The End of an Era
January 20, 2017 12:58 am by Jacob McAllister
The Obama legacy is on the clock…
Barack Obama’s term as the 44th President of the United States ended today. Mr. Obama leaves a mixed legacy, with high approval ratings on one hand, and the wreckage of his party on the other. His ascent to the White House was by all accounts remarkable, rising from a veritable unknown in the previous presidential election all the way to the position of leader of the free world. He occupied the office with impeccable class and unassailable personal grace, regardless of how one views his policies. As the first African American president in our nation’s history, he was constantly under the microscope. The challenges he faced must have seemingly came at him from all angles.
The Right Flank
He was attacked relentlessly by Republicans in Congress who from the beginning saw a strategic advantage in being the party of no, and opposing everything Obama did on ideological grounds. This was taken to a whole new level by this group, with creepy Senate Majority leader Mitch McConnell famously stating “Our goal is to make Obama a one-term president.” This ushered in whole new era of hyper-partisanship in Washington D.C. whereby the job was no longer seen as governing, but rather defeating the enemy. Making a deal with the opposition, or what Congress is supposed to do, became tantamount to treason.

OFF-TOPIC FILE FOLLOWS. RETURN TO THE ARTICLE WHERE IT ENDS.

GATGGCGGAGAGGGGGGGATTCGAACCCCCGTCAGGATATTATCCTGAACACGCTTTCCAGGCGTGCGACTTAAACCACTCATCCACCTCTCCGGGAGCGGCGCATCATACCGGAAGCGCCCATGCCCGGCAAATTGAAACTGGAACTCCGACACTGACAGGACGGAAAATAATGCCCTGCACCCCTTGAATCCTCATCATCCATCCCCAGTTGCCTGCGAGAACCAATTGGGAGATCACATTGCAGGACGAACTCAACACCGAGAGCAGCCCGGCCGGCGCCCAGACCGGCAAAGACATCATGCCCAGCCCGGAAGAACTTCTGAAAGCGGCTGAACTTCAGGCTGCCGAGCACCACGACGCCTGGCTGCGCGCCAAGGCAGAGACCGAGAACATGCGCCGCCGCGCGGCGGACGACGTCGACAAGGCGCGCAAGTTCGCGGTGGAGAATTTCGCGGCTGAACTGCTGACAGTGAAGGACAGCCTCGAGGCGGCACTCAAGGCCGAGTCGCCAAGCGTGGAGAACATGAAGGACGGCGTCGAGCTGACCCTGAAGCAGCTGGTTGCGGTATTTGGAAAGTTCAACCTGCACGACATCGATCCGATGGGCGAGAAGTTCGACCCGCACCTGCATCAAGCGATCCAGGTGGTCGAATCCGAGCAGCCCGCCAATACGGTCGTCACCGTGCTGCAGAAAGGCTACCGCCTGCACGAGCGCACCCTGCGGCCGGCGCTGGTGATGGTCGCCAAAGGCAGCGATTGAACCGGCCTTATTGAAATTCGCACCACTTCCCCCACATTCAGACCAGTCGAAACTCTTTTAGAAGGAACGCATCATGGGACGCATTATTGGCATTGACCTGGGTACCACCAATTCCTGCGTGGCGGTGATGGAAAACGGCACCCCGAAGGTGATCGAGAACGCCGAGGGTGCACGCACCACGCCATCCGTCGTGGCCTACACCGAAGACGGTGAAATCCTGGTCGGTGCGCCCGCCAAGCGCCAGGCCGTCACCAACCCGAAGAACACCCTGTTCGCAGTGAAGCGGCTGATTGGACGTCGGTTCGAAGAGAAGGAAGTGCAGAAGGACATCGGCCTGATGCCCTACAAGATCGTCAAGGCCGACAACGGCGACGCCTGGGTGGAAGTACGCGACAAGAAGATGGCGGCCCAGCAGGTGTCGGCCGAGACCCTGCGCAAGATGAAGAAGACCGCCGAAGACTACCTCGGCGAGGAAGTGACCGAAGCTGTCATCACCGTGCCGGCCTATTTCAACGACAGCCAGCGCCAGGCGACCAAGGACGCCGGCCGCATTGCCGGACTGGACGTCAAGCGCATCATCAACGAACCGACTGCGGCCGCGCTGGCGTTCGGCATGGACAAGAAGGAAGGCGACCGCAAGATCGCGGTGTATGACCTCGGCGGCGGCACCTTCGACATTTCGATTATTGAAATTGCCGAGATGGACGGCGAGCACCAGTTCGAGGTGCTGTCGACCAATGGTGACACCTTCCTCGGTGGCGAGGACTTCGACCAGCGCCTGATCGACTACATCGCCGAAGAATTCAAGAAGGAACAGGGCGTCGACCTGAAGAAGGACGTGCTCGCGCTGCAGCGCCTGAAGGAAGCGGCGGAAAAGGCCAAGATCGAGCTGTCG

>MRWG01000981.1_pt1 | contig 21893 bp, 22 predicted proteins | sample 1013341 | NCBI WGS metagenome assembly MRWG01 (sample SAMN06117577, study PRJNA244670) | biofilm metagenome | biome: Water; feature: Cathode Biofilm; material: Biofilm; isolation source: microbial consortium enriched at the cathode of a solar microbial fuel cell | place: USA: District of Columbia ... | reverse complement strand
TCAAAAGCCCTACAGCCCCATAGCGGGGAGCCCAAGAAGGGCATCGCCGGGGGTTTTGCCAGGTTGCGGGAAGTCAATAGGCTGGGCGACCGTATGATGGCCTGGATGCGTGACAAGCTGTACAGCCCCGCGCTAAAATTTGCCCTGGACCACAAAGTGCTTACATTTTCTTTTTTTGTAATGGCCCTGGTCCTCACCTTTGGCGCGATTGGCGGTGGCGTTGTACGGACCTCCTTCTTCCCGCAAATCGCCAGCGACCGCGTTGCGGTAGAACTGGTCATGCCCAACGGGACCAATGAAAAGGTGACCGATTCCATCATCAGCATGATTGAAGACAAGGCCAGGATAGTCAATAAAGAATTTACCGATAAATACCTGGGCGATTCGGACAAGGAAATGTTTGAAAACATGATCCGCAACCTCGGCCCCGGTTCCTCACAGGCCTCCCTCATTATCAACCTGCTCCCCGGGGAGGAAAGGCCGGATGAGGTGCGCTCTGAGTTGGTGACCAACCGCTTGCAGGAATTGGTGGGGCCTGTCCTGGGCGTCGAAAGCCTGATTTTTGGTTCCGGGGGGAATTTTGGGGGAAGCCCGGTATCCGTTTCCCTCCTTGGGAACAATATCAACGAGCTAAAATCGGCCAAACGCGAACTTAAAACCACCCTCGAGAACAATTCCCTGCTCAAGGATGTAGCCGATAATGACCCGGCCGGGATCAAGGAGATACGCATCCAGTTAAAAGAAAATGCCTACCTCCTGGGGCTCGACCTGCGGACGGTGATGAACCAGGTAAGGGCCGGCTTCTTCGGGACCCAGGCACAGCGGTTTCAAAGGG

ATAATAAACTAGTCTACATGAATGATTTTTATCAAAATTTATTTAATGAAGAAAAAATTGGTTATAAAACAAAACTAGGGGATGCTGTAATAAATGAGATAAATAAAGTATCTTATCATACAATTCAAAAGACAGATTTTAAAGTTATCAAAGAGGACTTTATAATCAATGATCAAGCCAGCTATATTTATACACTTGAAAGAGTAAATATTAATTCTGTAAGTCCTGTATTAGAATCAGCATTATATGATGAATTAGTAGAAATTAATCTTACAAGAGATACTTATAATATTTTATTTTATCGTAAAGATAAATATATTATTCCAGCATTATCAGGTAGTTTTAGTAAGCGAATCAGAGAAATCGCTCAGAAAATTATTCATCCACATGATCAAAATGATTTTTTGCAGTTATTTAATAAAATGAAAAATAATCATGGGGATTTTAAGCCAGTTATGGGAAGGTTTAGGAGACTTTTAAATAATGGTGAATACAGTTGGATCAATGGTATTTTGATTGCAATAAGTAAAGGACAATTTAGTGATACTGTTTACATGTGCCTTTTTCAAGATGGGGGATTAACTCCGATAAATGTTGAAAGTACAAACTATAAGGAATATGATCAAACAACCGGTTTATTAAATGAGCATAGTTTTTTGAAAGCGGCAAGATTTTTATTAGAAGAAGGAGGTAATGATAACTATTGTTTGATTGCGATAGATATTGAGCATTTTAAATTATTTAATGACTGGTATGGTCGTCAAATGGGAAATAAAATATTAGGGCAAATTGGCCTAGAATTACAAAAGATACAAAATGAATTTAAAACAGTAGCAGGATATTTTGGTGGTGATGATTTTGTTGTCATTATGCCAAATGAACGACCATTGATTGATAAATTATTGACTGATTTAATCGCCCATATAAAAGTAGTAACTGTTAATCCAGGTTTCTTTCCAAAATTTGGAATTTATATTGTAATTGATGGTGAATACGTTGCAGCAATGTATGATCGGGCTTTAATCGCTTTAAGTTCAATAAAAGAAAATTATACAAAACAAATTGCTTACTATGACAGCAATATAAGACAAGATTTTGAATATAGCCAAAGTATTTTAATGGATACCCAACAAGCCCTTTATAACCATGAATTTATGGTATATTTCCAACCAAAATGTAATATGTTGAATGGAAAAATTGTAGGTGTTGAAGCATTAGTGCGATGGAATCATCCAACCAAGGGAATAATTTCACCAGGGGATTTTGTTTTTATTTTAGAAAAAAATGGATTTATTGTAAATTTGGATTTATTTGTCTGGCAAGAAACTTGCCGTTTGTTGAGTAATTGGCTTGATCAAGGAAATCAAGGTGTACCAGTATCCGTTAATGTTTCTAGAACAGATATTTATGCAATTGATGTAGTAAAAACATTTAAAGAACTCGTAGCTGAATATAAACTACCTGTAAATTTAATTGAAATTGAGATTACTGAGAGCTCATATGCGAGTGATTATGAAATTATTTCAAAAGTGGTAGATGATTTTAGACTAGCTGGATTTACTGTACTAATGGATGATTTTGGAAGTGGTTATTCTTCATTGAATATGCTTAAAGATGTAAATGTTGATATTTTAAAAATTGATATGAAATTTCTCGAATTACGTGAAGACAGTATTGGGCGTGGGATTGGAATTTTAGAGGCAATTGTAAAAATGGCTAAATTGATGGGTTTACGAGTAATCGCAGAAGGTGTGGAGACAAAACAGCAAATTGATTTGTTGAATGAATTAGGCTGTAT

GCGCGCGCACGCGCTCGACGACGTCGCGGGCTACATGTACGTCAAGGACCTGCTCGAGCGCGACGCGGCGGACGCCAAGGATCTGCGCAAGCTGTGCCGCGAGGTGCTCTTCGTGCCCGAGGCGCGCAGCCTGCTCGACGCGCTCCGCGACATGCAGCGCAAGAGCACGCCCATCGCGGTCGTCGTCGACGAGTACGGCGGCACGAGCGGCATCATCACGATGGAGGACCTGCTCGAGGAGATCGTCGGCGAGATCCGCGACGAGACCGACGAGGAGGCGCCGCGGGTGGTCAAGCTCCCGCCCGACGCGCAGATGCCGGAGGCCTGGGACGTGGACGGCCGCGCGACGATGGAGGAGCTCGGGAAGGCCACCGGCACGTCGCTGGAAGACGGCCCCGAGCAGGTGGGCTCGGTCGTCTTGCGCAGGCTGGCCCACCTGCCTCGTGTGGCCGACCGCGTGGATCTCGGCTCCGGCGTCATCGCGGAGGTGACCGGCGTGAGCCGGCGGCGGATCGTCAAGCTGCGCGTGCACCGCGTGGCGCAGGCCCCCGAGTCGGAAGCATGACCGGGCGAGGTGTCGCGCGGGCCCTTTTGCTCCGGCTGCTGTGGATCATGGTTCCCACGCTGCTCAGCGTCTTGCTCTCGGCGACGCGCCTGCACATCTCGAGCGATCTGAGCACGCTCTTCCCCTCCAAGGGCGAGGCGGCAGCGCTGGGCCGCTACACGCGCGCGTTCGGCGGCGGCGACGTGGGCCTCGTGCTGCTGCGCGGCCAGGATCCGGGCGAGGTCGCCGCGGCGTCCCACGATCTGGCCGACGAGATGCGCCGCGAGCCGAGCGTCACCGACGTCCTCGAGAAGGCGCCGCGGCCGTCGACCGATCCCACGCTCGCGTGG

This culminated with the Tea Party, and all of their fringe-right pet issues to boot. They began to howl about how our country was being taken over, we were becoming socialist and the debt was growing out of control (never a problem while ballooning under the previous administration). They brought to the mainstream a new brand of conspiracy peddling, most famously in the form of now president-elect Trump shamelessly lying about our first black president being born in Kenya and not the U.S., which would make his presidency illegitimate. Of course, implicit in all of this was the fact that this guy is black. He isn’t one of us. Not a real American. He doesn’t get us plain folks. WE WANT OUR COUNTRY BACK!